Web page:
To escape a famine, Isaac moved his family to the land occupied by the Philistines. Rebekah was very beautiful, so much so, that Isaac feared someone might kill him to steal his wife. As a safeguard, the couple lived under the pretense that Rebekah was his sister.
One day Philistine King Abimelech saw Isaac caressing Rebekah and realized they were married. After confronting Isaac, the King issued a command, under the penalty of death, that no one was to touch the couple.
About this time, while still dwelling in the land of the Philistines, God blessed Isaac as he had his father, Abraham: 
Gen 26:3-5 “Dwell in this land, and I will be with you and bless you; for to you and your descendants I give all these lands, and I will perform the oath which I swore to Abraham your father. And I will make your descendants multiply as the stars of heaven; I will give to your descendants all these lands; and in your seed all the nations of the earth shall be blessed; because Abraham obeyed My voice and kept My charge, My commandments, My statutes, and My laws.” (NKJV)
In his old age, Isaac, who was nearly blind, announced to Esau the time had come for his firstborn blessing. He sent Esau on a hunting trip to get meat for the event.
Rebekah, Isaac’s wife and mother of Esau and Jacob, heard the conversation and quickly went to Jacob with a plan to swindle the blessing from Isaac before Esau returned home. Skeptical at first, Jacob went along with the plan and used sheep skin to fool Isaac who felt and smelled the imposter pelt believing the earthy scent to be Esau.
Thinking he was blessing Esau, Isaac blessed Jacob and in doing so, passed along God’s blessings of his father, Abraham. Esau soon returned from hunting and became enraged when he heard what had happened. Esau wanted to kill his twin brother, but Rebekah tipped off Jacob who fled the country.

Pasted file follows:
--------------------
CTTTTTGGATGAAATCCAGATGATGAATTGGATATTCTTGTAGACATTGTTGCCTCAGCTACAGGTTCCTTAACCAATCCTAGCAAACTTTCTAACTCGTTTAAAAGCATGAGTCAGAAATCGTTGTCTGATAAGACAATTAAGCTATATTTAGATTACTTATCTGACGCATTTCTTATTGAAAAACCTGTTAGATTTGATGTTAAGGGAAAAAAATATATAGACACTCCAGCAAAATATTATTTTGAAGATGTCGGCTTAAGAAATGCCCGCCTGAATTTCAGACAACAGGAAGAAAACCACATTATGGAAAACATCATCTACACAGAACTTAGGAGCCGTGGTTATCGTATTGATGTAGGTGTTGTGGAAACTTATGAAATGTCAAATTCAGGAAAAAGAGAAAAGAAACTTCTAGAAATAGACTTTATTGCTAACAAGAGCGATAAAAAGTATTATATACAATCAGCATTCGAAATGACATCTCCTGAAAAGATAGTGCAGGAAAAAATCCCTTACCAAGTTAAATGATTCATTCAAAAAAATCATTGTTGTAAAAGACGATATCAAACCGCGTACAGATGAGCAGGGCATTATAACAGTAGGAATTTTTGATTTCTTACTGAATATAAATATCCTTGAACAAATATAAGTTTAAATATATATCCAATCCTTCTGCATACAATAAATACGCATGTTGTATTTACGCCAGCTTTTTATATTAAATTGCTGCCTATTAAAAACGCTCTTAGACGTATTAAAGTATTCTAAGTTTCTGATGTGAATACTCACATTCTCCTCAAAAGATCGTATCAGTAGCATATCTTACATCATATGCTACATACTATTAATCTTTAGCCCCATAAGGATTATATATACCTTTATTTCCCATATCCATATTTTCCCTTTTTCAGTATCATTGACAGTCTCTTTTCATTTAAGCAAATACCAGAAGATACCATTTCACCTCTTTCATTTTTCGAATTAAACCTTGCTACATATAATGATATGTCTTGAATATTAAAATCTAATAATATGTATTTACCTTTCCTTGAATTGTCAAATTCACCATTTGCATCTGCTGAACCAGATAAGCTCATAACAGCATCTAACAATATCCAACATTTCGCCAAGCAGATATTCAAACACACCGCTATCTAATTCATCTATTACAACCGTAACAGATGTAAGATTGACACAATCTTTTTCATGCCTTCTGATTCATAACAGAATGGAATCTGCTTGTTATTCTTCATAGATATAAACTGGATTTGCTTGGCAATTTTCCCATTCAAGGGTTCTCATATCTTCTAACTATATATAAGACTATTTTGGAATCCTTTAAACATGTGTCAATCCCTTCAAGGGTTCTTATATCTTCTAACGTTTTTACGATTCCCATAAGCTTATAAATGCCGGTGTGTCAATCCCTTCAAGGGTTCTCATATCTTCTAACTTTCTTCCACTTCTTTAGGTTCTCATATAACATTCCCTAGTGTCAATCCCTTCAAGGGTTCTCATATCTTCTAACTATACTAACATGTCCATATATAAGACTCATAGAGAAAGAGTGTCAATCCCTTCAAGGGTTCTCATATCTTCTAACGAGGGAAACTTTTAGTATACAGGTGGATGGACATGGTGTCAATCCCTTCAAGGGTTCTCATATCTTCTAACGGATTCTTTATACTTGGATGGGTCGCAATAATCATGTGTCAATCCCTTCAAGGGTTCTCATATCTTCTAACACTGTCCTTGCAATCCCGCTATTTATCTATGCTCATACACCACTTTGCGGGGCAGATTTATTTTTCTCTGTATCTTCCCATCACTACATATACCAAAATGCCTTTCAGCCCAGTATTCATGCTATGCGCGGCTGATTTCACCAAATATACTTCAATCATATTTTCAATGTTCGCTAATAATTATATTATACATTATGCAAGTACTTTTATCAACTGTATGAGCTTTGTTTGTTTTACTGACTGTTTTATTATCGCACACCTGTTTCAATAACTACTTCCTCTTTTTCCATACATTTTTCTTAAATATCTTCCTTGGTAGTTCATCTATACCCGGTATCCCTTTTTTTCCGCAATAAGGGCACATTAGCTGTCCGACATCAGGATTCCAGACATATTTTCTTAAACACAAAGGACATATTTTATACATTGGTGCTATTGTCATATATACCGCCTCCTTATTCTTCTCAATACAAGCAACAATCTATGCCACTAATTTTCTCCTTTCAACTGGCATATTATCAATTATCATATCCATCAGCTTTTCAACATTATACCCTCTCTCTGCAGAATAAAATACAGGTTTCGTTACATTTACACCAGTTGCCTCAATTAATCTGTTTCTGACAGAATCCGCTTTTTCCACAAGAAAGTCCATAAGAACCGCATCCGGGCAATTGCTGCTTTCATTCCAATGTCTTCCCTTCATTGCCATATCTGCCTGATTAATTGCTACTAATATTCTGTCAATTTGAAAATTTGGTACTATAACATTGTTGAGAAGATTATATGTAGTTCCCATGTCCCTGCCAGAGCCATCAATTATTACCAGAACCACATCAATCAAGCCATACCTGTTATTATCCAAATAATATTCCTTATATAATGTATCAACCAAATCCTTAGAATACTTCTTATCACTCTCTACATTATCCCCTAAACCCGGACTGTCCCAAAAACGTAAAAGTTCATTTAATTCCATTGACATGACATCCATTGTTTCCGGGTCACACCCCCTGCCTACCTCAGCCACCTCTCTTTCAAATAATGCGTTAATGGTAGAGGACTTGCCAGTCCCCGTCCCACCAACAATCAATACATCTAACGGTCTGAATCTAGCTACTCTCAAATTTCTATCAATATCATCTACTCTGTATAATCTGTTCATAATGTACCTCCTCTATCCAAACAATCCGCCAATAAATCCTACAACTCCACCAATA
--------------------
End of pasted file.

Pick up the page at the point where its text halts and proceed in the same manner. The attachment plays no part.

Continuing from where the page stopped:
Over the next 20 years of exile in Abraham’s homeland, Jacob fathered 11 sons. After returning to the land of Canaan and reconciling with Esau, the 12th son of Israel, Benjamin, was born. Sadly, Rachel died during childbirth near Bethlehem.
After Isaac blessed Jacob, the Genesis account over the next 7 chapters focuses on the life of Jacob. Briefly mentioning the end of Isaac’s life, Genesis records that he lived a full life until the ripe old age of 180 years. His twin sons buried him thus bringing to an end the odyssey life of Isaac.
Isaac received the blessing of God given to his father Abraham where “all the nations of the earth shall be blessed.” Like a link in a chain, if one link is broken, the chain is broken. Could any Messiah prophesy be legitimate, fulfilled without the life of Isaac?
This work is licensed under a Creative Commons Attribution-NonCommercial-NoDerivatives 4.0 International License.
 NetBible.org. Word search for “Abraham, Isaac, Jacob.” 2020. <http://classic.net.bible.org/search.php?search=god%20of%20abraham%20Isaac%20jacob&page=1>
 Genesis 17:5-8.
 Genesis 32 :28, 35 :10. Qur’an Surah 3:84, 4:163, 12:38,19:58, 38:45. Pratt, John P. “Divine Calendars Testify of Abraham, Isaac, and Jacob.” JohnPratt.com. 2003. <http://www.johnpratt.com/items/docs/lds/meridian/2003/abraham.html>
 Genesis 17-18, 21.
 Genesis 17-18.
 Genesis 21:1-8.
 Genesis 21:8-20.
 Qur’an Surah 2:127-128, 133.
 Genesis 25:9.
 “Human Sacrifices.” Bible-history.com. n.d. <http://www.bible-history.com/backd2/human_sacrifice.html> Hefner, Alan G. “Baal.” Encyclopedia Mythica. 2004. <https://web.archive.org/web/20140822080410/http://www.pantheon.org/articles/b/baal.html> “Sacrifice.” Jewish Encyclopedia. 2011. <http://www.jewishencyclopedia.com/articles/12984-sacrifice>
 Genesis 22:7.
 ESV, NASB, NKJV, NET.
 Hebrews 11:17-19. “The Binding of Isaac.” MyJewishLearning.com. 2020. <https://www.myjewishlearning.com/article/the-binding-of-isaac>
 I Chronicles 21:18, 2 Chronicles 3:1, 2 Samuel 24:15-25.
 Genesis 24:7-8, 57-58.
 Genesis 24:16-44.
 Genesis 25:21, 27.
 Genesis 25:29-34.
 Genesis 27:37-38.
 Genesis 26:1-10.
 CR Genesis 17:21, 25:11, 26:3-5, 24, 35:12; 1 Chronicles 16:16.
 Genesis 35:10, 16-20; 48:7. 33:18. “The Story of Abraham.” The History of Israel. n.d. <https://web.archive.org/web/20190827032818/http://www.israel-a-history-of.com/story-of-abraham.html> Pratt. “Divine Calendars Testify of Abraham, Isaac, and Jacob.”
 Genesis 35:28-29.